Of course, "[t]rial judges retain wide latitude insofar as the Confrontation Clause is concerned to impose reasonable limits on such cross-examination based on concerns about, among other things, harassment, prejudice, confusion of the issues, the witnesses' safety, or interrogation that is repetitive or only marginally relevant."  Van Arsdall, 475 U.S. at 679, 106 S.Ct. at 1435. Such limitations are in perfect harmony with the protections accorded to victims through the Victim's Bill of Rights.  However, such restrictions "may not be arbitrary or disproportionate to the purposes they are designed to serve."  Rock v. Arkansas, 483 U.S. 44, 56, 107 S.Ct. 2704, 2711, 97 L.Ed.2d 37 (1987).

 [15] Thus any restrictions on defendant's access to information essential to preparation for effective, reasonable cross-examination or impeachment of the victim in this case imposed pursuant to the Victim's Bill of Rights must be proportionate to the interest of protecting the victim as balanced against the defendant's due process right to a fundamentally fair trial.  A defendant must be afforded an opportunity to effectively cross-examine or impeach the victim, and she must be allowed to cross-examine even on matters that may be potentially revealing, embarrassing or prejudicial to the victim.  The in camera inspection of the medical records already ordered in this case, will prepare the trial court to timely assess the necessity of the medical records for cross-examination purposes, weighing the appropriate factors.  See Van Arsdall, 475 U.S. at 684, 106 S.Ct. at 1438;  Olden v. Kentucky, 488 U.S. 227, 233, 109 S.Ct. 480, 483, 102 L.Ed.2d 513 (1988).  If the defendant's need to effectively cross-examine and impeach the victim in order to establish a justification defense requires access to the medical records before trial in order for her expert witness to review these records in order to testify regarding the justification defense of self-defense, then the Victim's Bill of Rights must yield to the federal and state constitutions' mandates of due process of **454 *241 law so that the defendant is able to present her theory of self-defense, which she has adequately raised on the facts presented here.  See Hospital Corp. of America, 157 Ariz. at 214, 755 P.2d at 1202.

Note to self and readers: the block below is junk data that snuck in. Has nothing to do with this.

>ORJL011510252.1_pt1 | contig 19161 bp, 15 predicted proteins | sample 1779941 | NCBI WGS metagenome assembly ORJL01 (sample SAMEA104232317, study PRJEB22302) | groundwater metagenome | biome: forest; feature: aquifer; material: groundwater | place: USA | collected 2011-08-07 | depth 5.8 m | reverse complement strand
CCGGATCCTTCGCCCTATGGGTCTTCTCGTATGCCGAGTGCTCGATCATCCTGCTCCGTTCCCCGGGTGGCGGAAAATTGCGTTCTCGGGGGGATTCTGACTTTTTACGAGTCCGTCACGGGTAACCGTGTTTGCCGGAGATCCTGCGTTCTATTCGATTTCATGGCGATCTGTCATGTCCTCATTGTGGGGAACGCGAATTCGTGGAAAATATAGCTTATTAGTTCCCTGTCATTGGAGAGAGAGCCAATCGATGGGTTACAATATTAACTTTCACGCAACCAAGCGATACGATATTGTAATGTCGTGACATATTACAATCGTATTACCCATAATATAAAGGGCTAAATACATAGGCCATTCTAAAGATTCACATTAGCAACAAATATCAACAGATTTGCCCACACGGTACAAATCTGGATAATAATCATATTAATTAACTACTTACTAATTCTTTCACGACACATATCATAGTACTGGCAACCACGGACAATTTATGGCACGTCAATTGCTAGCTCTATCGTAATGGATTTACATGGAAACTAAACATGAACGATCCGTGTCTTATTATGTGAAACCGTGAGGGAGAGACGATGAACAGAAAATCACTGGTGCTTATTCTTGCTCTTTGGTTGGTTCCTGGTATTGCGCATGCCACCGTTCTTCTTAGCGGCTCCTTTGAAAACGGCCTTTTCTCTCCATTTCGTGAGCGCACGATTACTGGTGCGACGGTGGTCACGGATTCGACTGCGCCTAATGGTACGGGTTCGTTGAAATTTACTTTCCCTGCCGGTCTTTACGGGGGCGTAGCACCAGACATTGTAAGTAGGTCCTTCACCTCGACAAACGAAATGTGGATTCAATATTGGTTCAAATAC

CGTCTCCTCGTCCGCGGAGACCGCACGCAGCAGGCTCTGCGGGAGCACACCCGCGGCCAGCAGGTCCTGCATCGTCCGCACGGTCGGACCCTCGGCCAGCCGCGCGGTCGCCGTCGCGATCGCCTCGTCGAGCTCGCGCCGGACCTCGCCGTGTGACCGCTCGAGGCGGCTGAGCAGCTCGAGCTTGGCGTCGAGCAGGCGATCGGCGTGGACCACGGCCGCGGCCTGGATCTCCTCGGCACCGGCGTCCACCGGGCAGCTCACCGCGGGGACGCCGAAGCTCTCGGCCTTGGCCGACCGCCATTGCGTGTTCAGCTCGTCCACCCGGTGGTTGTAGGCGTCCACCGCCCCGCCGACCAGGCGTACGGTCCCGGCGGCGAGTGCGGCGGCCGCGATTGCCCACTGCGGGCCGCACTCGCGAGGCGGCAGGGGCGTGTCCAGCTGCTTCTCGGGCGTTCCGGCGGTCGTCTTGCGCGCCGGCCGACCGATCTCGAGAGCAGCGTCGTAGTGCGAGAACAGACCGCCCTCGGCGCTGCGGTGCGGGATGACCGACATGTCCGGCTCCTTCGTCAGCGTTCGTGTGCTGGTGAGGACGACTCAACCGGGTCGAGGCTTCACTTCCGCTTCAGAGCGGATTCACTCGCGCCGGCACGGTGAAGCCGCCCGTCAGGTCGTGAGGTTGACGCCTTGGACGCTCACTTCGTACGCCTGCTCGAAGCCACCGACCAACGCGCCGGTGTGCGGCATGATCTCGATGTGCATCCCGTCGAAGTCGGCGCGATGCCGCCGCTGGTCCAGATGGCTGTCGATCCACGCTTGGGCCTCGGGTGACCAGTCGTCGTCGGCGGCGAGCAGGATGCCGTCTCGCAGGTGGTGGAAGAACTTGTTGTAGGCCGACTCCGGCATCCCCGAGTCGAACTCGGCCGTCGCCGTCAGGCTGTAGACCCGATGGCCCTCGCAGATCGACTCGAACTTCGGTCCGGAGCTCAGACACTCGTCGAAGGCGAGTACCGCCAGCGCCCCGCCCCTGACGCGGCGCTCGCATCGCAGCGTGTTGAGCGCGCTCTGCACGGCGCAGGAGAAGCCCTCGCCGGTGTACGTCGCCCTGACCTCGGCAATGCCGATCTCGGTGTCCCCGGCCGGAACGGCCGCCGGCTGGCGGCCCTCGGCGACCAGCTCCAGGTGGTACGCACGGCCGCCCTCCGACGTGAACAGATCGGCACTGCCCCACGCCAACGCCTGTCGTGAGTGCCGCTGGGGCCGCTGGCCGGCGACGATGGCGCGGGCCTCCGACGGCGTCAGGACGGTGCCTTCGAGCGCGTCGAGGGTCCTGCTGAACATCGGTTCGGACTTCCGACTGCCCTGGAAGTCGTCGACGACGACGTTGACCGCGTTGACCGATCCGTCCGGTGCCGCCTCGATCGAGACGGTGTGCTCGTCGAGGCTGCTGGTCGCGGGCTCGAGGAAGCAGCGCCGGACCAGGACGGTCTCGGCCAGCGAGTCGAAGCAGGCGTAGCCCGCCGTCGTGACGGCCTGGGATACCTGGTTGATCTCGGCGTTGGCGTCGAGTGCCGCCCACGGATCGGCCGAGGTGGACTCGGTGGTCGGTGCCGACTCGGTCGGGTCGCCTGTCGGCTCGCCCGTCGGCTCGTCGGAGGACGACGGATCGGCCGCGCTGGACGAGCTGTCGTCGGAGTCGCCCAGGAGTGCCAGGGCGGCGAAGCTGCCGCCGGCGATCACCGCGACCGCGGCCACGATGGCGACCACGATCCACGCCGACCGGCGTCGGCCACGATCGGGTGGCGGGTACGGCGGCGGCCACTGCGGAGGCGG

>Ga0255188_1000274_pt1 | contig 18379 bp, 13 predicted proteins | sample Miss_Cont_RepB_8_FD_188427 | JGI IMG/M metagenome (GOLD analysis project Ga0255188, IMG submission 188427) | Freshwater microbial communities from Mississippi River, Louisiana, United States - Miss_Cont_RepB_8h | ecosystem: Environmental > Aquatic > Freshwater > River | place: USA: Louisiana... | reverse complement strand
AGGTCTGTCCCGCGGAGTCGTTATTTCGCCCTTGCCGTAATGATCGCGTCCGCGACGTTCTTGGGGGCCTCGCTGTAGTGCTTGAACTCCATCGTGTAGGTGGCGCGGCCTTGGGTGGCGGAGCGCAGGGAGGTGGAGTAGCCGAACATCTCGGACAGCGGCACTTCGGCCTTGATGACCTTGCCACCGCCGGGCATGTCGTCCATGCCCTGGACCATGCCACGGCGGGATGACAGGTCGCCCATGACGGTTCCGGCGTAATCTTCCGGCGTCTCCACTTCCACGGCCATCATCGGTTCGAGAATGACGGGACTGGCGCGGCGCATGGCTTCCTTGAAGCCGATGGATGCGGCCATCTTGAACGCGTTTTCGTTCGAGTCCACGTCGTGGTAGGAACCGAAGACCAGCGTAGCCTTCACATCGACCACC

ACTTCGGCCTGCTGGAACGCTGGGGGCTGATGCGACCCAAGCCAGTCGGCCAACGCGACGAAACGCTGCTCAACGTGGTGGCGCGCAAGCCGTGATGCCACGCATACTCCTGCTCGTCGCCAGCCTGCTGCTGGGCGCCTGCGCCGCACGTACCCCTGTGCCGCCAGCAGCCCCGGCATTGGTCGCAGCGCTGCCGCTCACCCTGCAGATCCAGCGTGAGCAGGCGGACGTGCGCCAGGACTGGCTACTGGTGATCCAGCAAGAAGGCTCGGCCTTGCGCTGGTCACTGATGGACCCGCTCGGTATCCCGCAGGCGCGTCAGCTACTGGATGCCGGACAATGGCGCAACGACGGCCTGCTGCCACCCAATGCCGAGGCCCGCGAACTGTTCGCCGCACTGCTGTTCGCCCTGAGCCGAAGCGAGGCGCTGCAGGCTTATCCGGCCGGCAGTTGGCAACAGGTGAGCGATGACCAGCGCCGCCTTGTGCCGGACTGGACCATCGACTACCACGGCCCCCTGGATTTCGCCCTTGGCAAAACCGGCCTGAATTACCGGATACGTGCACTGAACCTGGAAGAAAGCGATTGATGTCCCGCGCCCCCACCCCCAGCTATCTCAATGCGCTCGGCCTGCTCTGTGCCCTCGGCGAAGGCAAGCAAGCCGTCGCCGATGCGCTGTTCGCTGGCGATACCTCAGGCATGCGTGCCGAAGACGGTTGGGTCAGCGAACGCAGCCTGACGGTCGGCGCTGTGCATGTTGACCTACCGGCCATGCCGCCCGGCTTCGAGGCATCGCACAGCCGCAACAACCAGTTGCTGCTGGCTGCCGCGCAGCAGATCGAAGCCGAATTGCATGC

The Victim's Bill of Rights was appropriately amended to the Arizona Constitution as a shield for victims of crimes.  See Slayton v. Shumway, 166 Ariz. 87, 800 P.2d 590 (1990).  However, the amendment should not be a sword in the hands of victims to thwart a defendant's ability to effectively present a legitimate defense.  Nor should the amendment be a fortress behind which prosecutors may isolate themselves from their constitutional duty to afford a criminal defendant a fair trial.

 We therefore remand this case to the trial court for further proceedings consistent with this opinion.

 TOCI, J., concurs.

 LANKFORD, Judge, concurring.

 I write separately to clarify my reasons for joining the majority.

 In my view, the essence of the court's holding is that fundamental fairness may require that a defendant have access to information within the control of a victim prior to trial.  The defendant has a basic, overriding right to present an effective defense.  If the trial judge determines that pretrial access to information is essential for an effective defense, then the right to due process of law under the federal constitution preempts the victim's rights under the state constitution.

 This holding is not premised upon a recognition of a general constitutional right to pretrial discovery.  Nor does the holding in this case legitimize a claim to such a general right.  Rather, it rests on the fact that fulfillment of defendant's trial rights may, in narrow circumstances, rest upon pretrial procedures.

 Nor in my view is the relief we have granted founded directly upon Brady v. Maryland, 373 U.S. 83, 83 S.Ct. 1194, 10 L.Ed.2d 215 (1963).  Although Brady involved an application of the due process clause to ensure a defendant's access to exculpatory materials, the court's holding was limited to materials within the control of the prosecutor.  The court's reasoning was that the state's conduct in obtaining a criminal conviction through suppression of the truth intolerably thwarts the accomplishment of justice, the ultimate goal of every criminal trial.  If the information sought in the case at hand is not within the prosecutor's control, Brady does not apply.

 Instead, we recognize that in some cases exculpatory information may be of little or no value unless the defendant has access to it prior to trial.  This may be so when information must be considered by experts in preparing for their trial testimony, for example.  When the information is both essential to the defense and requires pretrial disclosure to have value to the defense, then due process requires that defendant be allowed to obtain it.

I therefore concur in the majority's opinion.